Students Learn How to Harvest, Smoke and Can Salmon, from Ocean To Table

Ben Beckwith, a blond-haired and bespectacled sixth-grader, may only be 12 years old, but his enthusiasm for harvesting salmon matched the size of the burly Suquamish Tribe fishermen he worked alongside on the Stephie J.

“Get ready, here’s another one coming!” Beckwith yelled, tossing a large adult chum salmon across the deck to his Chief Kitsap Academy classmates on board. One of them scooped up the fish and tossed it in a large blue tote.

The kids, participating in the school’s Ocean to Table program, were experiencing what it takes to be a tribal fisherman in Puget Sound. That includes donning oversized yellow rain slickers and orange gloves to handle the slippery fish on this rainy October morning.

With the help of tribal fishermen, tribal council members, teachers and peers, the middle school and high school students received a week of messy, hands-on opportunities to learn how salmon get from ocean to table.

“We’re making them do the work and they’re really engaged,” said Lucy Dafoe, the school’s principal. “They’re fishing, gutting, filleting and really learning. I love listening to the laughter and interactions too. It’s wonderful to hear that as part of the process.”

The harvested fish were taken to Suquamish Seafoods where the students learned how to fillet a salmon either by using the seafood company’s auto-fillet machine or the traditional way, by hand. Then fish were then cut into 4-inch-wide strips and placed in a dry brine overnight.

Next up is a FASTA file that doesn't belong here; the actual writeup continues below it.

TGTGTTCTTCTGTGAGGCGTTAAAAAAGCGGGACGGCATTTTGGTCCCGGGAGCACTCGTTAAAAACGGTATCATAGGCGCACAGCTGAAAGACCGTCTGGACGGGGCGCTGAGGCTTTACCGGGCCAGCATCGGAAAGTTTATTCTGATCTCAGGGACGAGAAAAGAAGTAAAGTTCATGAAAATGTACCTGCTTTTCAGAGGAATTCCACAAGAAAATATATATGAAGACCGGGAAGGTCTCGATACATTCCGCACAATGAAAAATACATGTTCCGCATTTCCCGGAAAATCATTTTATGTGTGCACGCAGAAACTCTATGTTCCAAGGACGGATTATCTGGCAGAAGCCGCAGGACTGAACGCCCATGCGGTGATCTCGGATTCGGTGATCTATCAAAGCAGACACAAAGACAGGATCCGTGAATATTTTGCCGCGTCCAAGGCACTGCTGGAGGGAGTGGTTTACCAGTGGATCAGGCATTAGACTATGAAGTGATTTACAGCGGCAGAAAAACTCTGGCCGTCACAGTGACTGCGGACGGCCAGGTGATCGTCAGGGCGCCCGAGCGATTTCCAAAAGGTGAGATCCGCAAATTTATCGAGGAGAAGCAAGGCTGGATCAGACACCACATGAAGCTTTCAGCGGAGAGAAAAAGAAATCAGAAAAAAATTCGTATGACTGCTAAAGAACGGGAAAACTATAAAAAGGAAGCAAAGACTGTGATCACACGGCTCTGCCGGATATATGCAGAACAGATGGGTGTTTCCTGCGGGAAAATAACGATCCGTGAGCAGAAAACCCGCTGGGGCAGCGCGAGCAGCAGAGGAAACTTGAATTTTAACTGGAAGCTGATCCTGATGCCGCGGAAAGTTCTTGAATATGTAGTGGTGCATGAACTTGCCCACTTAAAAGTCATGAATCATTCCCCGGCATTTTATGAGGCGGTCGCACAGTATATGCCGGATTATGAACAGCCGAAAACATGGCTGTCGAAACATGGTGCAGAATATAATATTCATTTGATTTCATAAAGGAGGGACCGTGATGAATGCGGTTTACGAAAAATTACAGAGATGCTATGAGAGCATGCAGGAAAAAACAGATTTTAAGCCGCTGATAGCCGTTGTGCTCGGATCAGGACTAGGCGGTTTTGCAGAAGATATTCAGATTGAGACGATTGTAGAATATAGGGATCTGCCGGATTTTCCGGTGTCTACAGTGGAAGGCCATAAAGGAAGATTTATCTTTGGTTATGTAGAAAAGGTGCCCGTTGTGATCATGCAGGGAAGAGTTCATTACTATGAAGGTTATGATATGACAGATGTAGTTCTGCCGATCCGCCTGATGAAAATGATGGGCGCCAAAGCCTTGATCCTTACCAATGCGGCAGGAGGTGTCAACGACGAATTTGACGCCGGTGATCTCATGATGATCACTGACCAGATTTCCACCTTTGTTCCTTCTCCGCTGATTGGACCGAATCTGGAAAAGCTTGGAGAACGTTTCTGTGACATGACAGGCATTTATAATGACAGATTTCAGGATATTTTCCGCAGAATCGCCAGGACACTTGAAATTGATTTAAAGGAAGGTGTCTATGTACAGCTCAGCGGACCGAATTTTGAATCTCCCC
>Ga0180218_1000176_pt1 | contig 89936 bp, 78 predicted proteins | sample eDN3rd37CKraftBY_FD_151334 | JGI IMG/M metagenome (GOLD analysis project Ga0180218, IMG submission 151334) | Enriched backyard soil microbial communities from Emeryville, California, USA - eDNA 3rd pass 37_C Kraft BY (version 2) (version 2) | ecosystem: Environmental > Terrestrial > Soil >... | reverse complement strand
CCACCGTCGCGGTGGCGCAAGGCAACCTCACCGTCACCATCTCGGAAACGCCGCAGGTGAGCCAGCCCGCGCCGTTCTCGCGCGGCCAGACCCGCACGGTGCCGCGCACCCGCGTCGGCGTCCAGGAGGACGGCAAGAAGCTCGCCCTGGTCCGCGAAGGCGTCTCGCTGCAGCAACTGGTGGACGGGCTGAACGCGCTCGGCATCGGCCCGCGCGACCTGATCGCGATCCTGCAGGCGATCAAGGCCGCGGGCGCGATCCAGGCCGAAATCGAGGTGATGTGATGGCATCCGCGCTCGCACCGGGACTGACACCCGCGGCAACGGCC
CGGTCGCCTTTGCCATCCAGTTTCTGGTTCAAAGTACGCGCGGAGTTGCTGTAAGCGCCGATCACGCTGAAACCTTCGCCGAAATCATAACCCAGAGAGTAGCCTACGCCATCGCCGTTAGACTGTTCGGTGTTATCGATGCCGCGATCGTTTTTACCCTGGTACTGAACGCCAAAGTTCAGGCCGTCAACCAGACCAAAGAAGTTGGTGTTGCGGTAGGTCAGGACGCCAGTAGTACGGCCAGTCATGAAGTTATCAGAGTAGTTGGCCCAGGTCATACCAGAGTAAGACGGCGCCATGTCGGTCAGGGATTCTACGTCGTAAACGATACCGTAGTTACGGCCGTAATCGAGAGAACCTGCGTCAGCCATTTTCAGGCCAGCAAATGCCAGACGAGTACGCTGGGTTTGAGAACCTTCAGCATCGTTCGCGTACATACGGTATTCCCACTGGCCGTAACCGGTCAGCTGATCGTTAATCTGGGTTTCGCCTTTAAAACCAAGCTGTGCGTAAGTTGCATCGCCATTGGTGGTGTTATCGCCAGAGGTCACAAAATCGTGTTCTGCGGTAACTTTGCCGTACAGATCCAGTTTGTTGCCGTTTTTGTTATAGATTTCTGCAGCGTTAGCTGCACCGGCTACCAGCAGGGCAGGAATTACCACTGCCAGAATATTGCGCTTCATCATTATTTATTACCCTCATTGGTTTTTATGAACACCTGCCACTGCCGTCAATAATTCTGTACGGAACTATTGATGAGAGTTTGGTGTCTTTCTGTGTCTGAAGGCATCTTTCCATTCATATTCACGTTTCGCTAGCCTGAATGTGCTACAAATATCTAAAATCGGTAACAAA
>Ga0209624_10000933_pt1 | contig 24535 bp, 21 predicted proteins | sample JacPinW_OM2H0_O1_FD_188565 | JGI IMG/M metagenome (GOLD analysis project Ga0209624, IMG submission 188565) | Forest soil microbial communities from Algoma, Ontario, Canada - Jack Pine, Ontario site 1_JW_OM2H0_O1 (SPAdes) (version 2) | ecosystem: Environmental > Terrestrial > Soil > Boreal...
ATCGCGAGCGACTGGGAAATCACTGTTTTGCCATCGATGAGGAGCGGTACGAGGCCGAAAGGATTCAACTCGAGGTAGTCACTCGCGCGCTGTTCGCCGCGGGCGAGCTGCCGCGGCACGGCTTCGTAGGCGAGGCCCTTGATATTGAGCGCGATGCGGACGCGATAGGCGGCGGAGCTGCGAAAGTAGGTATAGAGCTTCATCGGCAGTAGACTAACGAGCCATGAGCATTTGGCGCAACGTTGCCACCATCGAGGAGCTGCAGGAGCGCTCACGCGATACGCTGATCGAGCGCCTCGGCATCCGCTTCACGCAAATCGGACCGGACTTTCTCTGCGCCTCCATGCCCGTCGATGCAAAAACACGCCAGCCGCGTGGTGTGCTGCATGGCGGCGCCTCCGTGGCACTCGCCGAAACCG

The next day the kids rinsed the fish and hung them, six at a time, on 18-inch-long cedar sticks. The fish dripped dry for a few hours before being placed in the smokehouse.

After four days of smoking, most of the students visited the tribe’s Kiana Lodge kitchen, where general manager Jay Mills taught the kids how to can the smoked salmon. A quarter cup of olive oil and fish went into each jar, which was sealed and placed in a pressure cooker. The canned salmon was distributed to elders during Thanksgiving week; the rest vacuum sealed for gifting later.

Mills and the teachers made certain the kids did each step correctly to prevent contamination.

“After all this hard work, you don’t want to screw it up at this point,” Mills said.

While some of the students had never canned fish before, others were well-versed from canning with their families for years.

“For me, it’s learning about culture,” said Keilah Andrews, who has family from Nooksack. “I have some native relatives so this will allow me to connect with them on another level.”

“I’ve done this this numerous times with family,” said Talon Capoeman-Williams, Quinault. “It’s fun because I know how to do this, so I can show them and explain it in a way they would understand.”

The school is working to ensure the activities are not a one-time event, Dafoe said.

“We do a clam bake monthly and had the kids experience a sweat lodge,” she said. “But we want to make sure we repeat these activities so they learn from them and their skills remain sustainable.”

A video of the students learning the process can be viewed here.

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